While Harry remains a prince, they have agreed not to use the HRH titles – His or Her Royal Highness – and will not use “royal” in their branding, even though they said there was no jurisdiction by the monarchy or the government to stop them using the word overseas.

The couple have spent most of their time in Canada since January’s shock announcement.

On Thursday, they attended the annual Endeavour Fund Awards at Mansion House which acknowledges the achievements of wounded or sick servicemen and women who have taken part in remarkable sporting and adventure challenges.

Next week, Harry, 35 and Meghan, 38, will carry out what is expected to be their last official appearance alongside other senior royals including the 93-year-old queen, Harry’s father and heir-to-the-throne Prince Charles, and his brother Prince William at the annual Commonwealth Service at London’s Westminster Abbey. (Reuters)

(Production: Gerhard Mey, Hanna Rantala, Rosie-Lyse Thompson)

Harry, Meghan take step back as members of British royal family

UNTV News   •   January 9, 2020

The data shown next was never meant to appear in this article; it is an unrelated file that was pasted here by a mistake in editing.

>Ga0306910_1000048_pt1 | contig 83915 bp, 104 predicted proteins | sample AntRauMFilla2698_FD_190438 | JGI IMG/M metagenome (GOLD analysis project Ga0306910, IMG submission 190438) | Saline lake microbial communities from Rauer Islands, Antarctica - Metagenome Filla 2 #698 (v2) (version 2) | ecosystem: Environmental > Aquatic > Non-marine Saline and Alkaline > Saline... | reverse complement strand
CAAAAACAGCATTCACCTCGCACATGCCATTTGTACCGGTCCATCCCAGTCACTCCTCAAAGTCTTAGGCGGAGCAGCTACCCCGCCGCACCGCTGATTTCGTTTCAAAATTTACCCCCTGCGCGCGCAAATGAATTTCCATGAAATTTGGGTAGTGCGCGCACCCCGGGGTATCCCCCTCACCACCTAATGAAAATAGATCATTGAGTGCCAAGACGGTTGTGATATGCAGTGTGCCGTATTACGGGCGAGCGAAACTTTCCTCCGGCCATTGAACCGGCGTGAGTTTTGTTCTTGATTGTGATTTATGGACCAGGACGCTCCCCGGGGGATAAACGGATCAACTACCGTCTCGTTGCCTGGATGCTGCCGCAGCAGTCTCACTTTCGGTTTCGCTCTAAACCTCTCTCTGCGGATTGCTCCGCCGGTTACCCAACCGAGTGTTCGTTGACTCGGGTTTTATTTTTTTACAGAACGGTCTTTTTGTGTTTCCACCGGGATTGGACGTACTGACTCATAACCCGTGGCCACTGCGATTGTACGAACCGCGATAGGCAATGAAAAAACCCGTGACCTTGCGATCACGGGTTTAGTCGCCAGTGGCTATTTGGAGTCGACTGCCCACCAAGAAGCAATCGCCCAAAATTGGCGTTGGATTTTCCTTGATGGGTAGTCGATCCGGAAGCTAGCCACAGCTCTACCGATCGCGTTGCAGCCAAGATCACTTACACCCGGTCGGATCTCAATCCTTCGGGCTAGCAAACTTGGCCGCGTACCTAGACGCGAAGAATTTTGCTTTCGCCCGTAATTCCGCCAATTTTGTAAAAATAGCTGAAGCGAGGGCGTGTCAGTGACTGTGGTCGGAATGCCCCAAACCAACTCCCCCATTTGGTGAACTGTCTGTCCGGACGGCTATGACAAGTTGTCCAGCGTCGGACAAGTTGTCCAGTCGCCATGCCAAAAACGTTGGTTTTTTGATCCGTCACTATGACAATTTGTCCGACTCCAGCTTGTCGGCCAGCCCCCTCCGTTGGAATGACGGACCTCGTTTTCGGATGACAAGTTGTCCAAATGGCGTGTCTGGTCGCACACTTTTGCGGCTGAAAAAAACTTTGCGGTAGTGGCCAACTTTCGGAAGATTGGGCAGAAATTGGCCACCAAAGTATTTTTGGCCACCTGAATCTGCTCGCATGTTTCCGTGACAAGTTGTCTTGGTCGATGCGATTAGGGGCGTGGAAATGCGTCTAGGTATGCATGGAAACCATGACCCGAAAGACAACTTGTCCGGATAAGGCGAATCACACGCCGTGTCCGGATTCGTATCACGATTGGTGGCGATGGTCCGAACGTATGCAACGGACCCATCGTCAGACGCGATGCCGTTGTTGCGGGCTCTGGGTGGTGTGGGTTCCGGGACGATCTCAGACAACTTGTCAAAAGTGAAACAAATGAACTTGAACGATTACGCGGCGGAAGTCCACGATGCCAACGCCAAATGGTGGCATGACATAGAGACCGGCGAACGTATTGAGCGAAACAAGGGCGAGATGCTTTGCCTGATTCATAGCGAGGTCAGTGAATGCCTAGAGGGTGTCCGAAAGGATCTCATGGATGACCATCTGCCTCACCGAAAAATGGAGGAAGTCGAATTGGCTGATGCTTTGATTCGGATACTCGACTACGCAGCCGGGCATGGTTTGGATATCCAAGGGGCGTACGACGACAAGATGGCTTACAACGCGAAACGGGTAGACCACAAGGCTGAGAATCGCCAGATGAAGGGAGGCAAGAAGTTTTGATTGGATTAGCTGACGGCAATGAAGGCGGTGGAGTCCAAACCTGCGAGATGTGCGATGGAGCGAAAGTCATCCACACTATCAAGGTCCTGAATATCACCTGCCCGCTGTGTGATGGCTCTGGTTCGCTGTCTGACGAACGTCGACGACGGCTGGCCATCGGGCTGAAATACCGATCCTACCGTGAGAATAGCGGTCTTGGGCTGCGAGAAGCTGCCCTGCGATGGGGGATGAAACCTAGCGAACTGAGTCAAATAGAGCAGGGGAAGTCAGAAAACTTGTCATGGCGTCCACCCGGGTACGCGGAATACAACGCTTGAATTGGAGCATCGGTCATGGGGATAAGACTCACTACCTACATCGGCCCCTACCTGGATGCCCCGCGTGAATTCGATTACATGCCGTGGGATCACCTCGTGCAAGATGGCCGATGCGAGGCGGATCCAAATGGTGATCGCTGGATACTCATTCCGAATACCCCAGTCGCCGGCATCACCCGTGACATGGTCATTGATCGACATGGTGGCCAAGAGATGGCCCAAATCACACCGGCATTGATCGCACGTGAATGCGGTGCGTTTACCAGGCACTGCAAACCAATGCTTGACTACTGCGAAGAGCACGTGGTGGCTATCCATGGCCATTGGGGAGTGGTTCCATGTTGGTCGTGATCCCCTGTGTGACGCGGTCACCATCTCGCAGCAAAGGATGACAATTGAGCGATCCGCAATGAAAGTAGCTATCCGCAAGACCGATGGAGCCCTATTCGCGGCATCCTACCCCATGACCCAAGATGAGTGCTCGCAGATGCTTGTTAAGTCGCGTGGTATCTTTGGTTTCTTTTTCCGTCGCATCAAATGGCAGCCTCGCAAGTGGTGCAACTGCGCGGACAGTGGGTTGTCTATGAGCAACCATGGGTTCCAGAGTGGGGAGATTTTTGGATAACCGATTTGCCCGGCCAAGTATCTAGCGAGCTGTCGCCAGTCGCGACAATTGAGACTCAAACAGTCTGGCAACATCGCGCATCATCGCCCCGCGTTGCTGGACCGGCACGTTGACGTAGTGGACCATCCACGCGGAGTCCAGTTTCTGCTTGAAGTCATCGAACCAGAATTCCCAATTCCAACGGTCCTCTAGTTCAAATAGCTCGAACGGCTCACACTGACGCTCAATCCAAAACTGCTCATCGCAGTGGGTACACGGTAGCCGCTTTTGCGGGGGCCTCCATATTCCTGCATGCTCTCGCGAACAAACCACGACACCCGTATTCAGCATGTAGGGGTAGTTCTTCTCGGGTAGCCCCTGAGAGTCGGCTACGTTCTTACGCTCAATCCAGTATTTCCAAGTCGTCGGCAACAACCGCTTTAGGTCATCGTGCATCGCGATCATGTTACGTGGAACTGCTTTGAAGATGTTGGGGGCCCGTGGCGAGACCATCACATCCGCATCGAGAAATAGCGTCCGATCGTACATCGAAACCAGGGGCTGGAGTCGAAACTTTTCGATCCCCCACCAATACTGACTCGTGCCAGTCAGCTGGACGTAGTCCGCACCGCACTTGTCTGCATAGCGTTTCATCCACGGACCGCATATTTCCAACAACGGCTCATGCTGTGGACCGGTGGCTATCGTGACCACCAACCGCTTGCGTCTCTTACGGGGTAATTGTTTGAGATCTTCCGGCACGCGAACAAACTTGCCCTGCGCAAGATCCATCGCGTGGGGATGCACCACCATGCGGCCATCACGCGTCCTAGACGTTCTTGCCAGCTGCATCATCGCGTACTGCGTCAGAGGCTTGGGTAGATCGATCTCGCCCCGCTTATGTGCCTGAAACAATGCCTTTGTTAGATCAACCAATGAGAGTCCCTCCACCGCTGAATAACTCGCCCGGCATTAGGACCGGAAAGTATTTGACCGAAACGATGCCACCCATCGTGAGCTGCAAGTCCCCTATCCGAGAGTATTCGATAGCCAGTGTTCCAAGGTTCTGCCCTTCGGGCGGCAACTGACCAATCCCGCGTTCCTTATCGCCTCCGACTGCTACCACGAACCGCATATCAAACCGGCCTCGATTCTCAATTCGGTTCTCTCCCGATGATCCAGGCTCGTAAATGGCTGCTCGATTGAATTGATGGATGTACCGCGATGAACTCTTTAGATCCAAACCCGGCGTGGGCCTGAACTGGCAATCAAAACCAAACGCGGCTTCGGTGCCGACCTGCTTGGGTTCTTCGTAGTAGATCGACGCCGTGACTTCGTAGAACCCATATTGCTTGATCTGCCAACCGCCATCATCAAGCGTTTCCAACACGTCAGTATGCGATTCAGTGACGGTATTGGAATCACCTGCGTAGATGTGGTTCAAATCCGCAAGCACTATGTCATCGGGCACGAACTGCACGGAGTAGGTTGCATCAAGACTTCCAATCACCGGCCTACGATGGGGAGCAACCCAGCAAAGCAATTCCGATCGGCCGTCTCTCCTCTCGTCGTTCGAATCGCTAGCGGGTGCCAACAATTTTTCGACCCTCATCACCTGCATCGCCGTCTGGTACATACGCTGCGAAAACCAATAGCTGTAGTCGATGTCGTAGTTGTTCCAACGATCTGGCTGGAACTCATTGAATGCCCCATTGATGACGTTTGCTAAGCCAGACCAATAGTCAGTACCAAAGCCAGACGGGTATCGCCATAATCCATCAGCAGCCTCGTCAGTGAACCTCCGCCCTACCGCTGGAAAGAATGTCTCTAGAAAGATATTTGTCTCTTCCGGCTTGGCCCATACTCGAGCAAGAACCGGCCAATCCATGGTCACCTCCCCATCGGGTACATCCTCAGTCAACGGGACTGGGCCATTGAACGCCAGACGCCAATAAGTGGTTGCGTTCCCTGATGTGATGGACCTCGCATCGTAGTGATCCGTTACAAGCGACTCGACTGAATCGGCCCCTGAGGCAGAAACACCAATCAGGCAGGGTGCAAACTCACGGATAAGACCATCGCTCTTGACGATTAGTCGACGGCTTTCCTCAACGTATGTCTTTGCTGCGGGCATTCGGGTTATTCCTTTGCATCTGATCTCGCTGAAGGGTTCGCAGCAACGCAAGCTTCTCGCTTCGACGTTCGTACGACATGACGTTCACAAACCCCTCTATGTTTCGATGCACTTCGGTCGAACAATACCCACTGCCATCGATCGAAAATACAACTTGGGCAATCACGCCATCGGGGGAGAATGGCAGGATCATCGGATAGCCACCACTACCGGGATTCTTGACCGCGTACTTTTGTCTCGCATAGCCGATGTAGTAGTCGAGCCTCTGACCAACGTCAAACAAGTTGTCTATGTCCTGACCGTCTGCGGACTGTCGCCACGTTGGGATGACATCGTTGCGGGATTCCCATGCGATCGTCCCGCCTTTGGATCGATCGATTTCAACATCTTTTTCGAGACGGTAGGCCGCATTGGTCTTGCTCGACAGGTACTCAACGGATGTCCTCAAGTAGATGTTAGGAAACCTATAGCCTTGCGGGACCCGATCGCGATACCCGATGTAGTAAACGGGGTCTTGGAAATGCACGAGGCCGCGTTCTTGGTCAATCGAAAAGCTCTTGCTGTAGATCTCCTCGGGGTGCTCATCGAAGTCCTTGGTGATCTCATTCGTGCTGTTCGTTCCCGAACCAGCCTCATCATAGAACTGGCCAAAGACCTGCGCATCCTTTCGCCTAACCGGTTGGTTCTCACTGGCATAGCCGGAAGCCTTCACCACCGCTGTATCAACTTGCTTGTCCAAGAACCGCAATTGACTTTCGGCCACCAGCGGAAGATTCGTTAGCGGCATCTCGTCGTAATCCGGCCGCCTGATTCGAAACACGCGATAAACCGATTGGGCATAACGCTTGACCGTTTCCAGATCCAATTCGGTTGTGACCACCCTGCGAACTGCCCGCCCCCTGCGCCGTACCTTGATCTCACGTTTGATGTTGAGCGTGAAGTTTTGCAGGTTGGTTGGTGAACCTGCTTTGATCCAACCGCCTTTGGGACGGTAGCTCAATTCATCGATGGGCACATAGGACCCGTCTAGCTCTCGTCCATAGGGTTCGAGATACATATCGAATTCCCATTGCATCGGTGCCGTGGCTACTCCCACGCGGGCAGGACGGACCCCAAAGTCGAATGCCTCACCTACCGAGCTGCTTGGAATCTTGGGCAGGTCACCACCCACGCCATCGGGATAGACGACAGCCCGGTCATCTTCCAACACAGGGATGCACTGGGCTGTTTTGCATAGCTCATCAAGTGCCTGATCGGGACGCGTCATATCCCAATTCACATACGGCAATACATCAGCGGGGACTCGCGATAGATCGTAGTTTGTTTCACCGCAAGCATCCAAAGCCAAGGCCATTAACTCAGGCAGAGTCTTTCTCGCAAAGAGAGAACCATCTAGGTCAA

Britain’s Prince Harry (R), the Duke of Sussex, and his wife Meghan (L), the Duchess of Sussex, attend a creative industries and business reception at the High Commissioner’s residence in Johannesburg, South Africa, 02 October 2019 (reissued 08 January 2020). According to reports, Duke and Duchess of Sussex have announced in a statement that they will step back as ‘senior’ royal family members and work to become financially independent. EPA-EFE/FACUNDO

By Guillermo Ximenis

London – Britain’s Duke and Duchess of Sussex, better known as Crown Prince Charles’ younger son Harry and his wife Meghan, have decided to “step back as ‘senior’ members of the royal family and work to become financially independent,” the royal couple said in a statement on Wednesday.

For the year-and-a-half since their wedding at Windsor Castle – which was a gigantic media event – the 35-year-old Harry and former US actress Meghan Markle, 38, have been embroiled in controversy regarding their relationship with the rest of the royal family and subjected to intense media pressure.

Now the parents of an eight-month-old boy, Archie, the couple announced Wednesday that they will continue to fulfill their royal obligations vis-a-vis Queen Elizabeth, Harry’s grandmother, the British Commonwealth and the foundations in which they are involved, but they will not be spending all their time in the British Isles.

“This geographic balance will enable us to raise our son with an appreciation for the royal tradition into which he was born, while also providing our family with the space to focus on the next chapter,” the pair said in their joint communique.

They went on to say in their statement on their Instagram account, that they intend to “launch … our new charitable entity,” about which they will provide more details in the future.